Just Like Fake Avastin, Pending Counterfeit Drug Legislation Doesn’t Do Anything Either
In February 2012, news of fake Avastin in the United States hit the news wires. Cancer patients were being administered water while under the impression that it was the actual cancer treatment drug, Avastin. People were outraged. Weeks later, another shipment of the counterfeit drug was discovered in the United States. “What’s being done about this?” was the outcry from the press. Shortly thereafter, the Senate passed the Counterfeit Drug Penalty Enhancement Act of 2011,1 a bill that had been sitting in committee for months. If its companion bill in the House is passed, and the president signs it, it will represent the U.S. government’s best attempt to curb tragedies such as the one described above, right?
As with any new law passed in a panic, you must first ask if it will accomplish what the politicians say it will. On March 7, 2012, Senator Bennett, one of the sponsors of the bill, issued a press release extolling its benefits.2 He said, among other things, “Right now, the penalties for producing a fake company logo on a bottle of counterfeit drugs are more severe than they are for actually making and selling a counterfeit drug. We can help prevent these drugs from reaching hospitals, pharmacies and consumers by giving law enforcement the tools they need to crack down on these crimes and creating a universal system to track these drugs through the supply and distribution chains.”
Unfortunately, the Senator is flat out wrong.
The only thing that the bill does is double the existing penalties under 18 U.S.C. § 2320, which deals with trafficking in goods bearing counterfeit marks. The current maximum penalties for an individual who violates that statute are a $2,000,000 fine and 10 years imprisonment. All this bill does is double the maximum penalties to $4,000,000 and 20 years imprisonment. Does Senator Bennett seriously think that someone willing to risk a $2,000,000 fine and 10 years in prison would balk at a potential $4,000,000 fine and 20 years in prison?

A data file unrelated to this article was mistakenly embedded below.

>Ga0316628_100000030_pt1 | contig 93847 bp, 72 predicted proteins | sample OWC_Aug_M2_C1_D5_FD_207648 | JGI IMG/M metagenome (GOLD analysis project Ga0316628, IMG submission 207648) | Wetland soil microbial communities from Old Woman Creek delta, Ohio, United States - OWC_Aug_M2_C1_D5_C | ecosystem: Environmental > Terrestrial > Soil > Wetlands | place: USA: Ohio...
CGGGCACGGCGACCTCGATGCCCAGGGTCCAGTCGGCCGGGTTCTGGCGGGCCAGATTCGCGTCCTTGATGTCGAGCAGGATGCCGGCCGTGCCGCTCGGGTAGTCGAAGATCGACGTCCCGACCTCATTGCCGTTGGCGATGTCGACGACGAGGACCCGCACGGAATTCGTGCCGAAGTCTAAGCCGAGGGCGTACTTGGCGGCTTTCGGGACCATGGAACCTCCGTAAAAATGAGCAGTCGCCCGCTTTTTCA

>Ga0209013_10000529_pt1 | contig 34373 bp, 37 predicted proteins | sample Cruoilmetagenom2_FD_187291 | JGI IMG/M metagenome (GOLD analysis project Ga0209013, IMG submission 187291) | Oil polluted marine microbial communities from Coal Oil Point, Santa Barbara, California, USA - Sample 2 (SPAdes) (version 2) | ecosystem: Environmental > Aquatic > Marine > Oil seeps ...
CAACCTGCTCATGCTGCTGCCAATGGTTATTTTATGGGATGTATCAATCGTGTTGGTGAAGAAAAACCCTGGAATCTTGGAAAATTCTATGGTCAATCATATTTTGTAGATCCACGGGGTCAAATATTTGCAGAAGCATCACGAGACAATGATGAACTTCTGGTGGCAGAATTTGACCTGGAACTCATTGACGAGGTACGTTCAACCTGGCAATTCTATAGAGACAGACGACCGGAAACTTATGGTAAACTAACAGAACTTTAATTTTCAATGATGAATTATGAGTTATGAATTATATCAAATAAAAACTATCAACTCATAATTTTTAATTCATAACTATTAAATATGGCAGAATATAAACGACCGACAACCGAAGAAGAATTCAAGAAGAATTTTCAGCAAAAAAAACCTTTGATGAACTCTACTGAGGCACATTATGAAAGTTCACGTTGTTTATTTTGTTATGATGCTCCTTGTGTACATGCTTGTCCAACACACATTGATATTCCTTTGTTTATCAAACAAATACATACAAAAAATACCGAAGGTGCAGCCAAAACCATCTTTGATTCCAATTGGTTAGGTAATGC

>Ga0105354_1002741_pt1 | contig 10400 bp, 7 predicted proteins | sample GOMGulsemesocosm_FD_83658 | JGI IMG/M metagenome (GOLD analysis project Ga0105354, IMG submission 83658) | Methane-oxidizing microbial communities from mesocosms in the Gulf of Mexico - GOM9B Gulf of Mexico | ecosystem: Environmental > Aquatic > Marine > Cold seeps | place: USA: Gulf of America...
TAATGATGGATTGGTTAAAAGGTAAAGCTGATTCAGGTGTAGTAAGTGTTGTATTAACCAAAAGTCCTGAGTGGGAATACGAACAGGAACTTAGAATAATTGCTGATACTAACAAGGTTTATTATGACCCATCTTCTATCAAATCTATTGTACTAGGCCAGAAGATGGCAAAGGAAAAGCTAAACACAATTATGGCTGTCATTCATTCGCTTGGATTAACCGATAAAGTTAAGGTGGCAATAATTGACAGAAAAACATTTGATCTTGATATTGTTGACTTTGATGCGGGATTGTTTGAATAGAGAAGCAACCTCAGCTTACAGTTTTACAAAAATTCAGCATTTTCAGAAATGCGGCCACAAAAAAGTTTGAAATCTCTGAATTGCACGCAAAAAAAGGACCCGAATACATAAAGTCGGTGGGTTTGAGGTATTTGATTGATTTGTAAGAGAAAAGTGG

Also, if no counterfeit marks are used in connection with the sale of a fake drug, 18 U.S.C. § 2320 does not even apply. That means that this bill does not affect such criminals at all. So, even if Senator Bennett is right, and there are people who would change their behavior because of the increase in the already steep penalties, they are more likely to simply remove all counterfeit marks from their fake drugs than to stop selling them altogether.
Finally, a wide array of statutes and regulations that the government could use to go after such people already existed before this bill was even introduced. These include FDA charges of distributing a misbranded and adulterated drug as well as state and federal criminal charges such as various prescription violations, fraud, battery, reckless endangerment, and possibly even manslaughter.
Given these preexisting tools available to prosecutors, will this bill, one that simply doubles the already steep penalty for distributing drugs with a counterfeit marks, do anything to deter crime? Of course not. All it really does is give a tiny bit of extra protection to pharmaceutical companies who don’t want their trademarks to be used without their consent. But that doesn’t make a very good press release, does it? Senator Bennet knows that it is much better to claim you are helping people than to tell people that your bill is just a way to help large companies minimally increase their already tremendous ability to protect their intellectual properties.
It is sadly ironic that a bill touted as preventing the distribution of drugs that don’t do what they claim to do, doesn’t do what its sponsor claims it does, either.